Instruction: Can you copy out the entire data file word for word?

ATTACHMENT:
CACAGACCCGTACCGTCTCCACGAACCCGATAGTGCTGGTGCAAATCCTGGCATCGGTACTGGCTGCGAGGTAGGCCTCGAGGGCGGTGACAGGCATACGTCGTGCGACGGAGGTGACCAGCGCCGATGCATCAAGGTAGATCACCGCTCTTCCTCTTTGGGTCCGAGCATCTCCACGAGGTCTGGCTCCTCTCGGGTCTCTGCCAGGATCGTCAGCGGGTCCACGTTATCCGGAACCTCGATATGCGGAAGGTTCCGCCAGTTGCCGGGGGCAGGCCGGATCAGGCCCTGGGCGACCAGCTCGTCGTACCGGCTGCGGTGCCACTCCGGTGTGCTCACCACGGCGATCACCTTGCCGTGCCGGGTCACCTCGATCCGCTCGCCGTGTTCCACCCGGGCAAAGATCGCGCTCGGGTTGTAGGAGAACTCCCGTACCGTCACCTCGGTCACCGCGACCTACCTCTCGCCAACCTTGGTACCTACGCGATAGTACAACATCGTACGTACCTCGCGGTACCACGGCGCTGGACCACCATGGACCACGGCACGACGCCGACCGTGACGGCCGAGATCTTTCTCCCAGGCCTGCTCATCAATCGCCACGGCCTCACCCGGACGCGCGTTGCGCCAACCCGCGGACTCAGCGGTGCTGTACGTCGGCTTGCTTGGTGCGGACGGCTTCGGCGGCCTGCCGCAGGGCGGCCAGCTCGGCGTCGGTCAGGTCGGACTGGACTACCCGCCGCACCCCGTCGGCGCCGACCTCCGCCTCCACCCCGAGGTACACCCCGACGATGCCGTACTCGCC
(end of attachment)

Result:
CACAGACCCGTACCGTCTCCACGAACCCGATAGTGCTGGTGCAAATCCTGGCATCGGTACTGGCTGCGAGGTAGGCCTCGAGGGCGGTGACAGGCATACGTCGTGCGACGGAGGTGACCAGCGCCGATGCATCAAGGTAGATCACCGCTCTTCCTCTTTGGGTCCGAGCATCTCCACGAGGTCTGGCTCCTCTCGGGTCTCTGCCAGGATCGTCAGCGGGTCCACGTTATCCGGAACCTCGATATGCGGAAGGTTCCGCCAGTTGCCGGGGGCAGGCCGGATCAGGCCCTGGGCGACCAGCTCGTCGTACCGGCTGCGGTGCCACTCCGGTGTGCTCACCACGGCGATCACCTTGCCGTGCCGGGTCACCTCGATCCGCTCGCCGTGTTCCACCCGGGCAAAGATCGCGCTCGGGTTGTAGGAGAACTCCCGTACCGTCACCTCGGTCACCGCGACCTACCTCTCGCCAACCTTGGTACCTACGCGATAGTACAACATCGTACGTACCTCGCGGTACCACGGCGCTGGACCACCATGGACCACGGCACGACGCCGACCGTGACGGCCGAGATCTTTCTCCCAGGCCTGCTCATCAATCGCCACGGCCTCACCCGGACGCGCGTTGCGCCAACCCGCGGACTCAGCGGTGCTGTACGTCGGCTTGCTTGGTGCGGACGGCTTCGGCGGCCTGCCGCAGGGCGGCCAGCTCGGCGTCGGTCAGGTCGGACTGGACTACCCGCCGCACCCCGTCGGCGCCGACCTCCGCCTCCACCCCGAGGTACACCCCGACGATGCCGTACTCGCC